The flood plains in what is known as the Murray-Darling basin stretch out for hundreds of miles, not unlike the land at the mouth of the Mississippi River. The territory is so flat that towns can be cut off with roads flooded by less than an inch of additional rain.
That happened a few weeks ago in Bedgerabong, a few hundred miles south of Narrabri. On a recent afternoon, a couple of teachers were being driven out of town in a hulking fire truck — equipment for one disaster often serves another. Across a flooded road behind them, three other teachers had decided to camp out so they could provide some consistency for children who had already been kept out of school for months by pandemic lockdowns.
Paul Faulkner, 55, the principal of the school (total enrollment: 42), said that many parents craved social connection for their children. The Red Cross has sent in booklets for those struggling with stress and anxiety.
“Covid has kept everyone from their families,” he said. “This just isolates them even more.”
He admitted that there were a few things they did not discuss; Santa, for one. The town is expected to be cut off until after the holidays as the waters that rose with surging rains over a few days take weeks to drain and fade.
In Wee Waa, where the water has started to recede, supplies and people flowed in and out last week by helicopter and in a small boat piloted by volunteers.
Still, there were shortages everywhere — mostly of people. In a community of around 2,000 people, half of the teachers at the local public school couldn’t make it to work.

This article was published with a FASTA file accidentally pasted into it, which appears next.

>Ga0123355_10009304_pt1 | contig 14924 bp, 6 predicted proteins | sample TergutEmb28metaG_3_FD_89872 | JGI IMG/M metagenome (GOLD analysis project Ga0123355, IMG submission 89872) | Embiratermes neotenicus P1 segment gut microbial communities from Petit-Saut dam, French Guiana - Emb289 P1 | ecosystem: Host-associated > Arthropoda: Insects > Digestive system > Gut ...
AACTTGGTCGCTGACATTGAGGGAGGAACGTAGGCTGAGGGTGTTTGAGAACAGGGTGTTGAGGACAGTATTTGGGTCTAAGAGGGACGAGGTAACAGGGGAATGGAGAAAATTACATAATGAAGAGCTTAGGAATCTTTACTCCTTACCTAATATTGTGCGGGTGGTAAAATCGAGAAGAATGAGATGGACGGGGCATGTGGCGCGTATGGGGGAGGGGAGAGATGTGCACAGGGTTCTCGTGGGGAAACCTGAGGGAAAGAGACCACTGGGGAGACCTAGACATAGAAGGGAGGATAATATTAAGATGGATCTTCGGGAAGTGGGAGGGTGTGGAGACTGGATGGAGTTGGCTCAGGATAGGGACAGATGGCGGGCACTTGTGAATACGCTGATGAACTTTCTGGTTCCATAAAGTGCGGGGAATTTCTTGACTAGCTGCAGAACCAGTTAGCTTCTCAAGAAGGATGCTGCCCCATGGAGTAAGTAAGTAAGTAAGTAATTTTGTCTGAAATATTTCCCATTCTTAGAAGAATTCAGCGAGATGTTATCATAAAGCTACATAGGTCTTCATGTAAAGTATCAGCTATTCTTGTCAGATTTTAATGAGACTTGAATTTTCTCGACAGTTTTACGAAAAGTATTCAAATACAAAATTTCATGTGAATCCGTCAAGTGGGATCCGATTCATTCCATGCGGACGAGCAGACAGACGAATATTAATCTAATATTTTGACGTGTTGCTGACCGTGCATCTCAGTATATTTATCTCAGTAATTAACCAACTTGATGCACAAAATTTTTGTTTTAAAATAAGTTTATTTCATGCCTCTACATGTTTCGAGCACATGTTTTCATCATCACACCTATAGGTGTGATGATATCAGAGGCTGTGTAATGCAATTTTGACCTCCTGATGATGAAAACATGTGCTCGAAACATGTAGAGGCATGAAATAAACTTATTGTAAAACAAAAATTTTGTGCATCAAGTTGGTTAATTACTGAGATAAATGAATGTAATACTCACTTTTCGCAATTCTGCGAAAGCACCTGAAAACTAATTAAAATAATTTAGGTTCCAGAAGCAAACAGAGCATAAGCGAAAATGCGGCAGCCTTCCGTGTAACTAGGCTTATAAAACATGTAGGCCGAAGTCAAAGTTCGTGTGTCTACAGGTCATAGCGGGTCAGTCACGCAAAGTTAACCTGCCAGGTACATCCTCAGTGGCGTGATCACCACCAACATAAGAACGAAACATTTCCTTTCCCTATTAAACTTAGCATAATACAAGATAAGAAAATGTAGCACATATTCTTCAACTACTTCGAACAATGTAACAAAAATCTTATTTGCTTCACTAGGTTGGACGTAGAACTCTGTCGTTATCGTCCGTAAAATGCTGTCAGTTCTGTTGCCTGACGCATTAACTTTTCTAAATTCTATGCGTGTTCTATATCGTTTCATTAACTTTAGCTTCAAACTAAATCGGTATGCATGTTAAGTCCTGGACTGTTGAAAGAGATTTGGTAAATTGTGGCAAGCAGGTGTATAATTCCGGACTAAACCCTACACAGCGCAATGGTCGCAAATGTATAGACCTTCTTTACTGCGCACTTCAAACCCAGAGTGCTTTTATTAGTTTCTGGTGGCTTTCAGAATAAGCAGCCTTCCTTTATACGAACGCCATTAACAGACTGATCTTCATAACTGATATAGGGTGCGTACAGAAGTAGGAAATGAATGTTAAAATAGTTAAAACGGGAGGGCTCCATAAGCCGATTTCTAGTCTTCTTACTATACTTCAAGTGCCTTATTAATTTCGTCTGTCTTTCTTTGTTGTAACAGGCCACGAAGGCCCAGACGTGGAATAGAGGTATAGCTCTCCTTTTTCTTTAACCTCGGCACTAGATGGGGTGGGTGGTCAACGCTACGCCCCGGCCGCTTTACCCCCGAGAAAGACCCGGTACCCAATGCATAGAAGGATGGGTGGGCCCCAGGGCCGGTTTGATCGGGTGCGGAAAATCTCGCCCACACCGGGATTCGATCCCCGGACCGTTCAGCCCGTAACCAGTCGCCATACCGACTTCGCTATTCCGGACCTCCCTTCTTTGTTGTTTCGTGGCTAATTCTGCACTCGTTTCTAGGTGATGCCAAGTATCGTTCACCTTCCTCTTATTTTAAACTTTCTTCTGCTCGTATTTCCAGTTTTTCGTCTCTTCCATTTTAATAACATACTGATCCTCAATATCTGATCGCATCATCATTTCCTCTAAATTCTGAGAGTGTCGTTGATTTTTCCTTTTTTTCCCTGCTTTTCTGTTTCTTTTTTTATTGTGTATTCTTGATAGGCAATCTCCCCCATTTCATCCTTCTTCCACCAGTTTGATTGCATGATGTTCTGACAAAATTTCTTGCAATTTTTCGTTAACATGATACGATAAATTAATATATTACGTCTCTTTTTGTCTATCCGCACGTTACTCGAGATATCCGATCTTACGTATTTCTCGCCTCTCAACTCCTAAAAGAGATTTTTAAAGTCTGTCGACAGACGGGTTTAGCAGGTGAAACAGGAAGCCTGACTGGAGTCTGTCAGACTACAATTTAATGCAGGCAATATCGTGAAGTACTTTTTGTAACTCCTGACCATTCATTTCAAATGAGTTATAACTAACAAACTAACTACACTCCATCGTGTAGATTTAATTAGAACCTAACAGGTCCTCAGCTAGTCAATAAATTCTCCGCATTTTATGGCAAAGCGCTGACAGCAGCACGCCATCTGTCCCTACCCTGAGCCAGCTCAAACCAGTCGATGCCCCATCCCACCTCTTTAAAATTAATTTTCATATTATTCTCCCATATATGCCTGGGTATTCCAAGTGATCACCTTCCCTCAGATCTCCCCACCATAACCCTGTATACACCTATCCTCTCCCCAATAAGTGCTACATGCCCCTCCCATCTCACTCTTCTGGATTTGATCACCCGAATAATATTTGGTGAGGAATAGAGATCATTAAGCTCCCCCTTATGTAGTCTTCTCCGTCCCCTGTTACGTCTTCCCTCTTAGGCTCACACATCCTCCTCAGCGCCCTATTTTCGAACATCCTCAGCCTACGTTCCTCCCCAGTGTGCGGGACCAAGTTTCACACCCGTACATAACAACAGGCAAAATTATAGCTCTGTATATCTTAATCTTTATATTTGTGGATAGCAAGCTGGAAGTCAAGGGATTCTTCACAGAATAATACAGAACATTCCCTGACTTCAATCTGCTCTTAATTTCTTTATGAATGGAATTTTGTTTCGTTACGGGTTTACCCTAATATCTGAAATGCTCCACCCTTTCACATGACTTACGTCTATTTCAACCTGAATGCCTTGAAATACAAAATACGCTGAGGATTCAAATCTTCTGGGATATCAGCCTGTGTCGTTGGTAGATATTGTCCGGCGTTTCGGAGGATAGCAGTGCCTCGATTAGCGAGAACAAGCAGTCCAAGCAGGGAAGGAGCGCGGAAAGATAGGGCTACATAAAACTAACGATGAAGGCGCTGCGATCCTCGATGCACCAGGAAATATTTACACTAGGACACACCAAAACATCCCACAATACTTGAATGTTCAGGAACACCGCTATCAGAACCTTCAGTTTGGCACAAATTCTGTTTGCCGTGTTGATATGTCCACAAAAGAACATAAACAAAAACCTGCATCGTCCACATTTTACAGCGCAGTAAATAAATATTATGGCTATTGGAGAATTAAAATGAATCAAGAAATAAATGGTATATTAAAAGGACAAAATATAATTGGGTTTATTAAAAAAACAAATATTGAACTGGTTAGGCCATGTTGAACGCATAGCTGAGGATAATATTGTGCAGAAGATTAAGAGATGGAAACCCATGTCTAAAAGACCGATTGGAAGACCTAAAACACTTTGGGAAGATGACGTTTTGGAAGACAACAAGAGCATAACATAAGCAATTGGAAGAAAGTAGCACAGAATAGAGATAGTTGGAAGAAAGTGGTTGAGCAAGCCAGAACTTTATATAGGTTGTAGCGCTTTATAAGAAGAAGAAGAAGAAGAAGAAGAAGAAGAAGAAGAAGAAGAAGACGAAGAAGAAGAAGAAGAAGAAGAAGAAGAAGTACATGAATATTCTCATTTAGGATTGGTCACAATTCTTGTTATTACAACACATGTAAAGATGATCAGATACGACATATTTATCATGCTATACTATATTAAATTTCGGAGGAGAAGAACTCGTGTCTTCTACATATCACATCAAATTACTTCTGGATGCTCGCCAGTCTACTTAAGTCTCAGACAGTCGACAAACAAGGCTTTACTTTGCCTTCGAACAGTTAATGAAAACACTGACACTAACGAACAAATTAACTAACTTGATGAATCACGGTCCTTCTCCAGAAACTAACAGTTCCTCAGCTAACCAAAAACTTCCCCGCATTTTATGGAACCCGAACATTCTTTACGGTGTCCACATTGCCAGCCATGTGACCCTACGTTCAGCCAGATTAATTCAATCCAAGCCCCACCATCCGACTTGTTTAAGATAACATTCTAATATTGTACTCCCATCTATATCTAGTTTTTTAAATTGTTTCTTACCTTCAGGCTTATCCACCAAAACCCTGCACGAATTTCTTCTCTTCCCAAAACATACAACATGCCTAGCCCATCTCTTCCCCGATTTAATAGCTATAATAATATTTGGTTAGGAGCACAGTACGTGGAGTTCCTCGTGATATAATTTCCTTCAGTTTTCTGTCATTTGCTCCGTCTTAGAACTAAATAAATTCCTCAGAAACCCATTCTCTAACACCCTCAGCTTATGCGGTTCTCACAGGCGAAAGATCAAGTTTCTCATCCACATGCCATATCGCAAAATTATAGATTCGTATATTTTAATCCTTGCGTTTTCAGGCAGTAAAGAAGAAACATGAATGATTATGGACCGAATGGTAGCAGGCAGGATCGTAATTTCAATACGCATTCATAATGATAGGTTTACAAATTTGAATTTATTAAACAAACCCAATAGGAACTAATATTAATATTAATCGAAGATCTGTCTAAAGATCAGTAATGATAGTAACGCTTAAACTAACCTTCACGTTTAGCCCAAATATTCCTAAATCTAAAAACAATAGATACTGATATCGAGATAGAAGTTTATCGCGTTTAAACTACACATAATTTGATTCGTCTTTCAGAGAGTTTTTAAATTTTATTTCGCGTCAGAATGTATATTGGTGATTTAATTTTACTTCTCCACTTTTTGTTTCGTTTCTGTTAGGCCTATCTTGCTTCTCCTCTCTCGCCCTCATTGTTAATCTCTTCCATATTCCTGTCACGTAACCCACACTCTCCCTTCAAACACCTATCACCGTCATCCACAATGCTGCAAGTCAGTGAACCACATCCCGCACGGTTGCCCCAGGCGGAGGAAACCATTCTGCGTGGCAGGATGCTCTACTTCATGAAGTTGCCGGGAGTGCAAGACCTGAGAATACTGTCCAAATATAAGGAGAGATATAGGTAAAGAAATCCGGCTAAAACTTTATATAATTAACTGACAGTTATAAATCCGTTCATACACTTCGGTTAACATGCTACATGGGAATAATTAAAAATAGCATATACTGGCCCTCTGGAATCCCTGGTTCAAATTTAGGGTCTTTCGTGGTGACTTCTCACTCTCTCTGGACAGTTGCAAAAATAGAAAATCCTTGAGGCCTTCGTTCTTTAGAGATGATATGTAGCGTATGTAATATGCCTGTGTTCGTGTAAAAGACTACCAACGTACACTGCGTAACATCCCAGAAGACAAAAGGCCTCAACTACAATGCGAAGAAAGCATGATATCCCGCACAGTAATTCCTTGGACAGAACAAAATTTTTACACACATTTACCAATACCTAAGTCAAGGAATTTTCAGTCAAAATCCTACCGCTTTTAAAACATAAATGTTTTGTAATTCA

At the town’s only pharmacy, Tien On, the owner, struggled with a short-handed staff to keep up with requests. He was especially concerned about delayed drug deliveries by helicopter for patients with mental health medications.
Ms. Southwell, 69, was better prepared than most. She spent 25 years volunteering with emergency services and has been teaching first aid for decades. After a quick trip into Wee Waa by boat, she returned to her home with groceries and patience, checking a shed for the stray cats she feeds and discovering that only one of her chickens appeared to have drowned.
She said she wasn’t sure how much climate change could be blamed for the floods; her father had put their house on higher stilts because they knew the waters would rise on occasion.
All she knew was that more extreme weather and severe challenges to the community would be coming their way.
“The worst part of it is the waiting,” she said. “And the cleanup.”
The holiday shopping season has arrived, and retailers are ringing it in by doing everything from cutting prices to stocking showrooms to lure back customers who stayed at home last year. What the biggest of them are not doing is the one thing the White House and many public health experts have asked them to: mandate that their workers be vaccinated.
As other industries with workers in public-facing roles, like airlines and hospitals, have moved toward requiring vaccines, retailers have dug in their heels, citing concerns about a labor shortage. And a portion of one of the country’s largest work forces will remain unvaccinated, just as shoppers are expected to flock to stores.
At the heart of the retailers’ resistance is a worry about having enough people to work. In a tight labor market, retailers have been offering perks like higher wages and better hours to prospective employees in hopes of having enough people to staff their stores and distribution centers. The National Retail Federation, the industry’s largest trade group, has estimated that retailers will hire up to 665,000 seasonal workers this year.